Our citizens expect security and safety to contribute to our development and prosperity. Globalization has intensified the interdependence between prosperity, security of supply networks, access to strategic resources, and our capacity to directly influence other states or economies. This is the rationale to convince our citizens of the need to invest in their navy for their own welfare and security.

Colonel Koba Gurtskaia

Commander of the Georgian Navy

After restoration of the independence of Georgia, the government created the armed forces in 1992. With a 215-km coastline on the Black Sea, it was necessary to create the Georgian Navy. It became clear that a maritime defense policy was needed, and that the objectives of the navy should be defined. Georgia had no tradition of a modern navy. When civil war erupted with ethnic conflicts in Abkhazia and South Ossetia, Russia withdrew all vessels that belonged to Georgia, which hobbled the creation of the Georgian Navy.

Soon after the civil war and combat operations in Abkhazia were over, the process of building Georgian Navy renewed in 1994 despite a difficult economic situation.

With the assistance of friendly countries, our navy began with ships transferred from Turkey, Greece, and Bulgaria, as well as with the purchase of Russian vessels from Ukraine.

In 1997, the Georgian Navy became involved in NATO's Partnership for Peace program. Later, in 2001, the Black Sea Countries Maritime Cooperation agreement—BLACKSEAFOR—was signed, with joint international training sessions conducted annually. Since 2003, our navy participates in all activities conducted in the spirit of enhancing trust and security in the Black Sea area.

The navy's building progress is dynamic, with its main objective establishing itself among the navies of the Black Sea and Mediterranean countries by adopting European values and contributing to regional security. To attain this goal, it is necessary to create an effective and strong navy according to NATO standards to participate in international counter-terrorist and peacekeeping operations. Our plans to modernize Georgian Navy vessels and improve infrastructure will guarantee fulfillment of any national interests and operational regime on the sea.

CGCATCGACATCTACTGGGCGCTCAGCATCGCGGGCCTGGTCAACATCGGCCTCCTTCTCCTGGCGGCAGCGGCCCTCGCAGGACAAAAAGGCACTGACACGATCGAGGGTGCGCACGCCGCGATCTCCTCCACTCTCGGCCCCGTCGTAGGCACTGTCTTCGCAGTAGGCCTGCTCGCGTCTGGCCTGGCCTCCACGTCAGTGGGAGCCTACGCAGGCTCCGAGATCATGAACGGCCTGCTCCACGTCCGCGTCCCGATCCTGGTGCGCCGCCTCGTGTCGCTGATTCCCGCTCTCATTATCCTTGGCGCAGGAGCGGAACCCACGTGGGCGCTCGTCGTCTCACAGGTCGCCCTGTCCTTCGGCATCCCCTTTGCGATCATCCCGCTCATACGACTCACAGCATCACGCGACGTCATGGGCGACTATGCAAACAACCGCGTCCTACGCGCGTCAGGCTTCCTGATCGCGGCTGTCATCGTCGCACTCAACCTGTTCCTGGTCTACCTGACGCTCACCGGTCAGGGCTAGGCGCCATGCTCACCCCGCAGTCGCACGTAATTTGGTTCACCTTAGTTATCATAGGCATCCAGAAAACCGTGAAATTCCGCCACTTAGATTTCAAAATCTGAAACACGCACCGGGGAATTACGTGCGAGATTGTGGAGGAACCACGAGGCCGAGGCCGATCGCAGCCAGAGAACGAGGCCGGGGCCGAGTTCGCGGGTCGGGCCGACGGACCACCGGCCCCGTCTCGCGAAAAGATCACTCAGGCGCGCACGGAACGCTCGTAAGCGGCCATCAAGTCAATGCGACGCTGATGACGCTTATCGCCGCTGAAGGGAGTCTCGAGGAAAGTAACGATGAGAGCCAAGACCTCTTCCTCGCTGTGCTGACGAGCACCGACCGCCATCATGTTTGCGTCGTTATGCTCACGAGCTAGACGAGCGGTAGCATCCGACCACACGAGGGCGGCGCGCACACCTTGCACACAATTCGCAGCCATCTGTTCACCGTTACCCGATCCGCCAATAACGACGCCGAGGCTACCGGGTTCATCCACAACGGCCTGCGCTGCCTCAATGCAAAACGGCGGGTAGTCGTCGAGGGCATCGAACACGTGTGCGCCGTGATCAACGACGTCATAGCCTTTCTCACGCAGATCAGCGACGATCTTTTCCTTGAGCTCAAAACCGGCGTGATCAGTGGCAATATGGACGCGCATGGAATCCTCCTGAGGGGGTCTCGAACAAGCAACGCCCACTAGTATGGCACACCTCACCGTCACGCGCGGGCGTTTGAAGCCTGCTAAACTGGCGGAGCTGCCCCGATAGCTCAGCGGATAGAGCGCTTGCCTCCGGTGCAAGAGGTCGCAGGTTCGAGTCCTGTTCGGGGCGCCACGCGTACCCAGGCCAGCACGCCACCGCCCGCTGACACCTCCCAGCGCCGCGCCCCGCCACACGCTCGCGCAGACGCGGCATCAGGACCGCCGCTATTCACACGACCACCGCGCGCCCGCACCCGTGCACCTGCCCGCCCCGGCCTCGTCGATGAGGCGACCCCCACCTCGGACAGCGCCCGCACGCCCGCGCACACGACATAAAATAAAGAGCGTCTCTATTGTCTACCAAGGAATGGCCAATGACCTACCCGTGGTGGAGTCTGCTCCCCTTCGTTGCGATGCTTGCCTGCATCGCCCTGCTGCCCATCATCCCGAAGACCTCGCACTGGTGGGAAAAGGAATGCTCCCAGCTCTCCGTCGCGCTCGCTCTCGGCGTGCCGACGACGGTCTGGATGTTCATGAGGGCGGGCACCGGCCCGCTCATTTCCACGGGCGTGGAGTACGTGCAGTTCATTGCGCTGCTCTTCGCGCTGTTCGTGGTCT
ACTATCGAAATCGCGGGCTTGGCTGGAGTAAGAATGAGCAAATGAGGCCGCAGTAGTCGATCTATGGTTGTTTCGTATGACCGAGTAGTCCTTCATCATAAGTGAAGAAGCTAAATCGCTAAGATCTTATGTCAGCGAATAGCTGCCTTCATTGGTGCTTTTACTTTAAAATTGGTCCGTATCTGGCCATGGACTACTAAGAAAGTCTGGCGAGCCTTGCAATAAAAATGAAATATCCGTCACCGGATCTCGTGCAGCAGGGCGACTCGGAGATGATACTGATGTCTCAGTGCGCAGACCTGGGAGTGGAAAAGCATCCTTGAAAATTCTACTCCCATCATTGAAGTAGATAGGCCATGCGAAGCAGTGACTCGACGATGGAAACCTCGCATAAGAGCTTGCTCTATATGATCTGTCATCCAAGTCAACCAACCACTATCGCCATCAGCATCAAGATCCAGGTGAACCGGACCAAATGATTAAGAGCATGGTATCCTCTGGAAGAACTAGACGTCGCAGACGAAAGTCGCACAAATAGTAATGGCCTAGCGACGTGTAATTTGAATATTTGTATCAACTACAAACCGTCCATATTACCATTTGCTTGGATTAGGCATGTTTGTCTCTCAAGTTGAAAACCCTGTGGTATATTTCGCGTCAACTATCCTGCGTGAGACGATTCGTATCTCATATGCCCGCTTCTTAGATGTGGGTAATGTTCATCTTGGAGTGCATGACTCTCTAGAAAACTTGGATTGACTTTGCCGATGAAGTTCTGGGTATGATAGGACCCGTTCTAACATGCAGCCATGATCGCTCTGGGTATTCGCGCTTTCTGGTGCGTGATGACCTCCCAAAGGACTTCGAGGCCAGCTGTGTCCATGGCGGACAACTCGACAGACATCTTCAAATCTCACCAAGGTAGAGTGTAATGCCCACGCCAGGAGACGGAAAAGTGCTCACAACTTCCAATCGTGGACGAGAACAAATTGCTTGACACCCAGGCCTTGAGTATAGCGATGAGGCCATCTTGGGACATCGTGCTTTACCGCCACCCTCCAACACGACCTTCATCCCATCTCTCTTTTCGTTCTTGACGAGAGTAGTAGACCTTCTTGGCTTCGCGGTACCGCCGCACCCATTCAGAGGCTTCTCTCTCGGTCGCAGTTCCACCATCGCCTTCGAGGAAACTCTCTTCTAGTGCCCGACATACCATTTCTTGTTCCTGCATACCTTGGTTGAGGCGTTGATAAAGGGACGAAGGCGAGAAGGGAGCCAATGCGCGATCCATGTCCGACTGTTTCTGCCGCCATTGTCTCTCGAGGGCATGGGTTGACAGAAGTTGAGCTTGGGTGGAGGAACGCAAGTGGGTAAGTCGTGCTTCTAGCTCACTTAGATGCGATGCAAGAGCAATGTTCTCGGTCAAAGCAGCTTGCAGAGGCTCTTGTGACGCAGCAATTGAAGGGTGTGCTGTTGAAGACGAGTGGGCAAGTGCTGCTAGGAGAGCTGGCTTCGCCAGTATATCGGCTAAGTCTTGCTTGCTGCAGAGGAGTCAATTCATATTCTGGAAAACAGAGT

Our strategic partners provide assistance and training to our personnel to raise our levels of expertise. Integration with European and NATO political, economic, and security systems is the will of the Georgian people. By joining NATO, Georgia will contribute to the security and stability not only of Europe but also, and especially, of the Black Sea region.

Vice Admiral Wolfgang E. Nolting

Chief of German Navy Staff

During the last two decades the mission of the German armed forces has changed from defense against an imminent threat to crisis response and peace support operations. The German Navy has participated in a number of such operations. It has proven to be a most valuable tool, especially for very sensitive missions such as the United Nations Interim Force in Lebanon, Operation Enduring Freedom, and Operation Active Endeavor. With the navy, our country was able to assist restoring security in a highly dangerous conflict in the Middle East region.

The fact that the navy is conducting these missions so smoothly and at sea, however, leads to a lack of visibility. Maritime missions are least known by the German public, while land and air operations normally draw much more media attention.

As a consequence, and in fact inspired by the U.S. Navy's "Conversations with the Country," we are starting an initiative for an intensified dialogue with our nation. We want to make this special contribution the navy is offering to the country better understood. The key message we send to audiences throughout Germany is the economic importance of maritime security. Germany is highly dependent on the import of raw materials such as crude oil, coal, and ore and also many other overseas products. At the same time it is the leading export nation in the world. That means many jobs in Germany are directly related to our ability to ship our products not only to European partners but also across the Atlantic and into the Asia-Pacific region. German companies control the largest number of container vessels in the world and rank third with regard to the number of merchant vessels.

We are especially addressing an audience in the central and southern parts of our country to explain that their jobs and prosperity are equally concerned as in coastal regions. We also tell them that money spent for naval ships does not only go to shipyards along the coast. The major costs in modern ships are for combat and weapon systems produced in different regions of the country.

So, the general message is that the navy is an indispensable investment in prosperity and security for the benefit of the whole nation.

Admiral Sureesh Mehta

Chief of the Naval Staff, Indian Navy